On Wednesday, November 5, 2008, Candler was proud to host a talk and discussion with Dr. David Gushee and Abbas Barzegar (Dr. Gushee left below; Abbas Barzegar right) about torture and American Christianity and how this issue shapes the impression of the United States in the Muslim world. Dr. Gushee is Distinguished University Professor of Christian Ethics at Mercer University in Atlanta, GA. Abbas Barzegar is a PhD candidate in Emory’s Graduate Division of Religion and is teaching Introduction to Islam at Candler this semester. The lunch-time gathering drew about 55 Candler faculty, staff, students and visitors.

Dr. Gushee is an Evangelical Christian, a recognized scholar in the field, a highly visible public figure in the torture debate, as well as President of Evangelicals for Human Rights. Gushee began by stating that the revelation of the mistreatment of prisoners at Abu Ghraib was a symbolic, triggering event that brought out Church leaders to speak out against the U.S. government’s use of torture. Gushee went on to say that he, as an Evangelical leader, worked with other Christian leaders on drafting a pan-Christian resolution straightforwardly repudiating the use of torture by the United States. Yet some major Evangelical Christian leaders, such as James Dobson and Charles Colson, refused to join in the call.

Gushee was critical of the moves by the Bush Administration to, among other things, redefine what is and is not torture, to institute “new interrogation protocols” (code for expanding the number of cruel techniques that the U.S. government can use on detainees), and finally to block the release of information regarding the practices that the United States uses to interrogate detainees.

Among Gushee’s recommendations to the leadership of this country regarding torture, I found the two to be most simple and yet most powerful. First, to remind our government that Torture is a Moral Issue. Simple as that. Second, The National Religious Campaign Against Torture (NRCAT) suggests that the United States adopt an position called The “Golden Rule” principle, which states simply: “We will not authorize or use any methods of interrogation that we would not find acceptable if used against Americans, be they civilians or soldiers.” As Christians, even in difficult times and in dire straits, we need to stick to our Christian Principles and “do unto others as we would have them do unto us,” (Matthew 7:12 ; Luke 6:31) even regarding interrogation techniques!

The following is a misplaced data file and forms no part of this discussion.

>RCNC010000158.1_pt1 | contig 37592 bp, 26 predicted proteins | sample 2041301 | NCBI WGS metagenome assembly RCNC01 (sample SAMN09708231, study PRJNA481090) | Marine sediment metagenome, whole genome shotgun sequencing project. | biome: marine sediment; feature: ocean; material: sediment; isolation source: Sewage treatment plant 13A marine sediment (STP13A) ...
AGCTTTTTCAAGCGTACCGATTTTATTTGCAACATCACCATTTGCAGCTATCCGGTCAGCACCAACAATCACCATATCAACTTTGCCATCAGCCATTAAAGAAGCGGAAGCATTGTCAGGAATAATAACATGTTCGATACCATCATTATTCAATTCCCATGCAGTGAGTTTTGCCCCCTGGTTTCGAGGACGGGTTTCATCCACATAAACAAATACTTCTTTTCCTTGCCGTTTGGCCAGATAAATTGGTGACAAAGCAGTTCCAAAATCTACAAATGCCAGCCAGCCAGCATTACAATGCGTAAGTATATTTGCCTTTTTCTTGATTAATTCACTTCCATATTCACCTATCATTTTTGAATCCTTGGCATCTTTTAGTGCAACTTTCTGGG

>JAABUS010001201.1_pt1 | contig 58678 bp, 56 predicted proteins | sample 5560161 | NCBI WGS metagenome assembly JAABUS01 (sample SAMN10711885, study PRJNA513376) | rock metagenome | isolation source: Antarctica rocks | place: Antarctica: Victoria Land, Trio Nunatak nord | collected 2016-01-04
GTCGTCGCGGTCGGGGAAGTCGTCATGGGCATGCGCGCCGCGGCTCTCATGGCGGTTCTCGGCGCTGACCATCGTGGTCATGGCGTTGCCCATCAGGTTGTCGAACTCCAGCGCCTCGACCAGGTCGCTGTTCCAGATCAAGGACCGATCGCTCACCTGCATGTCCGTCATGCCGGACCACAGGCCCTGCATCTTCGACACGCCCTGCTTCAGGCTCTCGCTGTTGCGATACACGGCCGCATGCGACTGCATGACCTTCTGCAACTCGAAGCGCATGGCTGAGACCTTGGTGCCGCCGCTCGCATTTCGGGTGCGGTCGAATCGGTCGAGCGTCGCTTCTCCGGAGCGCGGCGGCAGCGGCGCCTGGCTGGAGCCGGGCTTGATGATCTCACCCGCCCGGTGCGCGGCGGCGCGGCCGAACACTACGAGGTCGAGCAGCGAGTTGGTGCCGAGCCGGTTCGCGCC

Abbas Barzegar gave some wonderful reflections on how the United States’ use of torture has affected the Muslim world and the Middle East. Barzegar stated that the pictures that emerged from Abu Ghraib unfortunately confirmed the fears that many Muslims and Middle Easterners already had about the United States. Namely, that, while speaking about moral leadership in the world and seeming to champion democracy and human rights, the US was acting in deeply and horrifically hypocritical ways. On a hopeful note, though, Barzegar relayed that the Muslim world is willing to believe in the ideals of America and that America can once again be a leader in human rights. The hope is that the torture, deceptions, and cover-ups that have taken place under the Bush Administration will be part of an isolated, though dark, chapter in American history never to be repeated.